Father Cooney was a true priest of God. No person need point him out to you as a clergyman. I had an example of that when I was in Cork. We were staying in the same hotel. He went out one day to take a walk, to wander along the banks of the Lee, to hear alone by himself the sweet music of
The Bells of Shandon
and view the beautiful hills of his native country. But he returned shortly after and said, "It is impossible for me to go; everybody knows me; they're all putting their hands to their hats; I am a stranger here, and I don't want to be distinguished above others." It was no use; he carried the priest around with him wherever he went.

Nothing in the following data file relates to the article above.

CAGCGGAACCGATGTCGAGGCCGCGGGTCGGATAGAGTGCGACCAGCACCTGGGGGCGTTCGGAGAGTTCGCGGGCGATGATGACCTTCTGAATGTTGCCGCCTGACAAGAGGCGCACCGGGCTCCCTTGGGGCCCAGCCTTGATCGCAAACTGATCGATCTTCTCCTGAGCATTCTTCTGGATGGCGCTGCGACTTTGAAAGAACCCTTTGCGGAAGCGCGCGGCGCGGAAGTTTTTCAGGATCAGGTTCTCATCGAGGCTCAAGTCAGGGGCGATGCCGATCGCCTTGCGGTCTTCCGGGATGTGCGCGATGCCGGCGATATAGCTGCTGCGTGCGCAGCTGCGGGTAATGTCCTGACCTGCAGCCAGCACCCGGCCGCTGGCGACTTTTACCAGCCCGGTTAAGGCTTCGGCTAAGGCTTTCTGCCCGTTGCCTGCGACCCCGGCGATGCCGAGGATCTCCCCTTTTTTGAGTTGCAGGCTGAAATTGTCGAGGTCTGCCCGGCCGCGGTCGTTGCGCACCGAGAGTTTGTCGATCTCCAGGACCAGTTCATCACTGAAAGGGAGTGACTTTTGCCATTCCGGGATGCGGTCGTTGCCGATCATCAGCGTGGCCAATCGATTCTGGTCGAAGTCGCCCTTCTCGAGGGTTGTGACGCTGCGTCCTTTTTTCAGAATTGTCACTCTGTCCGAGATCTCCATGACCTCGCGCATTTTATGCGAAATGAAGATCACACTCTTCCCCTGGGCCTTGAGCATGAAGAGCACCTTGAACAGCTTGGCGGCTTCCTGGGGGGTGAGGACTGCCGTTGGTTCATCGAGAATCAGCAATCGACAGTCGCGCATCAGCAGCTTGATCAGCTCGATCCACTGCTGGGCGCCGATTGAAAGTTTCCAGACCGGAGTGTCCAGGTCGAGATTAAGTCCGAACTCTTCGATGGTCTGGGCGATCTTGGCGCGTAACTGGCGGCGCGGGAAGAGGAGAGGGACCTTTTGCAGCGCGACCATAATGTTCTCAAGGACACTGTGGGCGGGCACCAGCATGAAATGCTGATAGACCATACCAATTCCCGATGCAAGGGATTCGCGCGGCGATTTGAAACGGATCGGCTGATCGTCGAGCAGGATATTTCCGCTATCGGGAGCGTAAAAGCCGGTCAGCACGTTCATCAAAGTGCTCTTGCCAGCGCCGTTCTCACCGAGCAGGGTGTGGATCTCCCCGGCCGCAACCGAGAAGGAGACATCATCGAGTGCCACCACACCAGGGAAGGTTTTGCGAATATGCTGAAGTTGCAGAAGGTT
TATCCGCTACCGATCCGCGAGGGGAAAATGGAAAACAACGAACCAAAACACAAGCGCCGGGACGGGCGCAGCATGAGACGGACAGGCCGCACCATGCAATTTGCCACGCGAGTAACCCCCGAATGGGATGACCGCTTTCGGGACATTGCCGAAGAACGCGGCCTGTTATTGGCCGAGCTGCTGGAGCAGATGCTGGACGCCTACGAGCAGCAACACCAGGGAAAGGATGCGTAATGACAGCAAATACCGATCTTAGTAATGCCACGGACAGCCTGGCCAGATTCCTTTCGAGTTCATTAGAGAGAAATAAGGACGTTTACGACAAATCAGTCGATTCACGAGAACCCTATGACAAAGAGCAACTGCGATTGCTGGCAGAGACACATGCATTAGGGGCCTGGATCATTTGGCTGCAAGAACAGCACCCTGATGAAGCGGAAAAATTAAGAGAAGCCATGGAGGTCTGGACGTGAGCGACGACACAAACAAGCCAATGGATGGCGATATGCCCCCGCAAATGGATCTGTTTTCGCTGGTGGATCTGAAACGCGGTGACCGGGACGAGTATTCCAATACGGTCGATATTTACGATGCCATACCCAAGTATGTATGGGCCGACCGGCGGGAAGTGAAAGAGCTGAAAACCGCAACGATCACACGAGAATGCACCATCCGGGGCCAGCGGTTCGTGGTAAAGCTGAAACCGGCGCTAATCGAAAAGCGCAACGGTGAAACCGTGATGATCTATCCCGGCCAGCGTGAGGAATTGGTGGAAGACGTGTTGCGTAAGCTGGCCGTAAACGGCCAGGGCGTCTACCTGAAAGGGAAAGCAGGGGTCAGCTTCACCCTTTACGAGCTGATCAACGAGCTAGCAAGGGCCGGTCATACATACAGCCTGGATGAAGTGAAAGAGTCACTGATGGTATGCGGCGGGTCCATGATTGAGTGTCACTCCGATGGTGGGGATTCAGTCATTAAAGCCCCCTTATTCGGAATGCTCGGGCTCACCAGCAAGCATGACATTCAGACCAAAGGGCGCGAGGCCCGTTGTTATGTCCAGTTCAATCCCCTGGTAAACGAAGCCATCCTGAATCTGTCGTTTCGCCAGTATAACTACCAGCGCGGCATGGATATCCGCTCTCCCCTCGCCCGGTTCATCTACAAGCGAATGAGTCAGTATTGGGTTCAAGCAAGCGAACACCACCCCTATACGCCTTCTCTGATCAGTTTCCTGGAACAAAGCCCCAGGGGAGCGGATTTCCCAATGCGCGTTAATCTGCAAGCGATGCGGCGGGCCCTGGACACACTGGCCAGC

He recognized God as the one who called him to the sacred ministry, as the one who had chosen him; not that he chose God; he acknowledged always with becoming submission to the Divine will, that he was called by God. He looked upon himself, in certain measure, as an ambassador from on High. Ite, docete, go, teach, he recognized as words addressed to himself. I appeal to you, my brethren, if he was ever slow to preach and teach the doctrine of Jesus Christ; if he did not try to bring you all to a stronger faith, to a more practical Christian life. As an ambassador, he was sent to bring souls into the Church, and I suppose he must have baptized and covered with the robe of baptismal innocence more than five thousand souls in this parish. He was sent to bless your marriages. How many have been married in his presence! How many couples has he not blessed! He has been with you in your sickness.
Rich and Poor Made No Difference to Him.